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Yes, Biology Helps Explain Why Boys and Girls Play Differently

Photo: Thanasis Zovoilis/Getty Images

There’s a trend afoot in American parenting that may not have reached every corner of the country, but which is quite visible in progressive communities: gender-neutral parenting. Some progressive parents are worried that if they give their little girls dolls or their little boys fire trucks, they will be inculcating in these children regressive gender norms. Better, argue the proponents of this parenting style, to offer kids gender-neutral toys — and sometimes clothes that are neither pink nor blue — so children can blossom into their true selves, freer from the dictates of gender roles.

It’s an idea with a certain appeal to it for those worried about gender inequity, but as Debra Soh argued in a provocative Los Angeles Times column last week, there’s one snag: “[t]he scientific reality is that it’s futile to treat children as blank slates with no predetermined characteristics,” she writes. “Biology matters.” She goes on to explain that a large pile of research findings suggest that early toy preferences “are innate, not socially constructed or shaped by parental feedback.” That’s why “[m]ost girls will gravitate toward socially interesting toys, like dolls, that help social and verbal abilities develop. Most boys will gravitate toward toys that are mechanically interesting, like cars and trucks, fostering visuo-spatial skills.”

There’s a lot of confusion on this front, and much of it stems from popular misunderstanding of neuroscience research. As Soh points out, last year a Proceedings of the National Academies of Science paper suggesting that male and female brains are functionally identical spread far and wide, held up as evidence that sexed differences in behavior are entirely, or almost entirely, learned. But when a group of researchers went back and re-analyzed the data underpinning that paper, they found that in fact, “brain features correctly predicted subjects’ sex about 69–77% of the time.” This means that while there is overlap between male and female brains, there are also predictable differences — differences that could help explain why even very little boys and little girls tend to act in reliably different ways.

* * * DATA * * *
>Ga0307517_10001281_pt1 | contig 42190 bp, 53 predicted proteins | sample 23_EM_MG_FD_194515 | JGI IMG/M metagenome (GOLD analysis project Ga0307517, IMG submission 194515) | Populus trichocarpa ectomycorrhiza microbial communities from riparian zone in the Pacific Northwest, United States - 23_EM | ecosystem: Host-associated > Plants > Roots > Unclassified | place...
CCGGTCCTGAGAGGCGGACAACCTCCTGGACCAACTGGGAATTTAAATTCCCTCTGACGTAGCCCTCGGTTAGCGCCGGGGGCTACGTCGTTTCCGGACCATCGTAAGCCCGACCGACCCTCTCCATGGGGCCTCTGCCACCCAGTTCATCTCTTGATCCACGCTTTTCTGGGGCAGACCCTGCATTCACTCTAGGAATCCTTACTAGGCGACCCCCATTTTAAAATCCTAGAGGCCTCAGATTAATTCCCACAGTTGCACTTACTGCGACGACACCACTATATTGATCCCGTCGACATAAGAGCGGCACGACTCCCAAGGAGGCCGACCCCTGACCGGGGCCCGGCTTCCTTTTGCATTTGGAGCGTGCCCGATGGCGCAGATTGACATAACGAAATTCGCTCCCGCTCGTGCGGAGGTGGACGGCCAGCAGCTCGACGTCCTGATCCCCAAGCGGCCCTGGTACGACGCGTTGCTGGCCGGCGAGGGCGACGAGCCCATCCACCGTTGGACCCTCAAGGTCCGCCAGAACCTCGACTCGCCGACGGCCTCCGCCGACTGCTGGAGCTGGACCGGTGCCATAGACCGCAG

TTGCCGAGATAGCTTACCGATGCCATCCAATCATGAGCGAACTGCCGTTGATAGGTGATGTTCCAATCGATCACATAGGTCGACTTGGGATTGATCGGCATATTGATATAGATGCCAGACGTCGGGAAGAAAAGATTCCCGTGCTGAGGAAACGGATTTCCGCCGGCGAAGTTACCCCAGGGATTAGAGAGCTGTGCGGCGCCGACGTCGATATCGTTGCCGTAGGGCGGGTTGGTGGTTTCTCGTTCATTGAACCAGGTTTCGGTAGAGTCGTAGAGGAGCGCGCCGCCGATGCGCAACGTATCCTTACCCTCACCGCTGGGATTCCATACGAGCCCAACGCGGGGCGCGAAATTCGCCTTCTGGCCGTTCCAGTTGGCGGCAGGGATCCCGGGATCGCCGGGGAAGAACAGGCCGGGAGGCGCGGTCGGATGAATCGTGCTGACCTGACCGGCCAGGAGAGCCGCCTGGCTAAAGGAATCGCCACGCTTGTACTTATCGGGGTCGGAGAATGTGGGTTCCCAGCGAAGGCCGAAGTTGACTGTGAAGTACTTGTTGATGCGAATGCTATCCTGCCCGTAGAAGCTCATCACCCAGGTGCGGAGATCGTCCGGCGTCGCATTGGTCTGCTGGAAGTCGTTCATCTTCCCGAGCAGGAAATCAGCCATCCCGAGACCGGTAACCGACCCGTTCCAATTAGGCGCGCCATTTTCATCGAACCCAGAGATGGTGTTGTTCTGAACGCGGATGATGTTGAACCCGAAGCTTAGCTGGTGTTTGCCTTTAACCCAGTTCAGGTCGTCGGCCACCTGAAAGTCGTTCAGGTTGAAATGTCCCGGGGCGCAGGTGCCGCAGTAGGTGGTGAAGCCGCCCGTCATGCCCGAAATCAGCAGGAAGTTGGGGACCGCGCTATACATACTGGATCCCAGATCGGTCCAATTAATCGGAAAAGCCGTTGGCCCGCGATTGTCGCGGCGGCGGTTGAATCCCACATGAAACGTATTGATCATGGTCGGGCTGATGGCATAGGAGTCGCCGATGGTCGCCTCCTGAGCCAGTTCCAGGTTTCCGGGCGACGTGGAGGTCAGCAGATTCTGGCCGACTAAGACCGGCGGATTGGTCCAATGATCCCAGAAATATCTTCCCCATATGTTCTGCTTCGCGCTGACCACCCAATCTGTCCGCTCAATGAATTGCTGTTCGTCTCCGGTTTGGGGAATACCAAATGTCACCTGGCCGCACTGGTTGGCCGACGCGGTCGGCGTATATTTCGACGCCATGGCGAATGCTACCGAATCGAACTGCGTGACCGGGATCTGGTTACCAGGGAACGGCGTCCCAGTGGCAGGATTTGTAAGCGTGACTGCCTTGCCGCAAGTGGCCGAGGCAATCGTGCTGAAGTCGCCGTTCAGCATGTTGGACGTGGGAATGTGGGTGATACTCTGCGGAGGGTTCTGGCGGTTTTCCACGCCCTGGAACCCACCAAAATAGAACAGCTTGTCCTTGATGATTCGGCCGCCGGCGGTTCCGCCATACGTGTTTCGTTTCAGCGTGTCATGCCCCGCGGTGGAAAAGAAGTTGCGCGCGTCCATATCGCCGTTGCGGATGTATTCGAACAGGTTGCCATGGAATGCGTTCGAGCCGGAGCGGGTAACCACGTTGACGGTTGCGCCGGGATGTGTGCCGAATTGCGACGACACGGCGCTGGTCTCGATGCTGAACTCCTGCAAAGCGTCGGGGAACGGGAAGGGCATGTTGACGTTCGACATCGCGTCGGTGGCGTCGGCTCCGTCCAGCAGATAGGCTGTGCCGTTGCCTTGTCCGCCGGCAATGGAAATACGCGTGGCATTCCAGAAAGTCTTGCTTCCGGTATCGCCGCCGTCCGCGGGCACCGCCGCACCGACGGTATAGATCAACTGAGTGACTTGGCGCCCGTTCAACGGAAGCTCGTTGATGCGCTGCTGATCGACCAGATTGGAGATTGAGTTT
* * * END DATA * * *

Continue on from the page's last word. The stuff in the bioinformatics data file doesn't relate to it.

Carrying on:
Many progressive folks resist such talk, misinterpreting it as a normative claim — that males should act this way, while females should act that way — or a claim that we’re all just pawns of biological determinism, so there’s nothing much we can do about gender inequity and so on. But it’s neither: It’s just an acknowledgment that biological influences are real and can’t be scrubbed out of the human-behavior equation, especially when it comes to very young kids.

There’s other evidence supporting the idea of behavioral differences driven by innate biological factors, anyway. That evidence “comes from studying girls who were exposed to high levels of testosterone prenatally, in the case of a genetic condition called congenital adrenal hyperplasia, or CAH,” Soh explains. “Girls with CAH tend to be gender nonconforming, and will prefer toys that are typical to boys, even when their parents offer more praise for playing with female-typical ones. This speaks to the vital role of hormones in developing gender preferences and sex differences in behavior, more broadly.” Research not only suggests these differences exist, in other words, but has begun understanding the mechanisms which produce them.

Soh’s piece is interesting to read in the broader context of society’s conversation about parenting. It feels like many parents, regardless of their personal beliefs on gender roles or feminism or whatever, worry that their kids’ play habits indicate something troubling. Either about the kid, or about them as parents. For liberal parents, it’s the gender-role stuff. For more conservative-minded parents, it’s longstanding worries about sissies and tomboys — a doctor on Fox News’ medical team, for example, called a woman “nuts” in 2012 for giving her boys dolls and her girls action figures. The toy panic also intertwines, in interesting ways, with the broader conversation about gender-dysphoric and trans kids — it’s quite common to hear the parents explain that one of the reasons they know their kid has a gender identity different from the one corresponding to their natal sex is their choice of toys.

Maybe parents should just relax a little. Sure, give your child a range of different types of toys to play with, so as to get a glimpse at their early preferences. But as long as your kid seems to enjoy playing, and as long as you are letting them know that whatever toys they play with, you love them, you aren’t going to screw them up just by letting them mess around with the toys they like. You probably have less say in the matter than you think you do, anyway.

Biology Helps Explain Why Boys and Girls Play Differently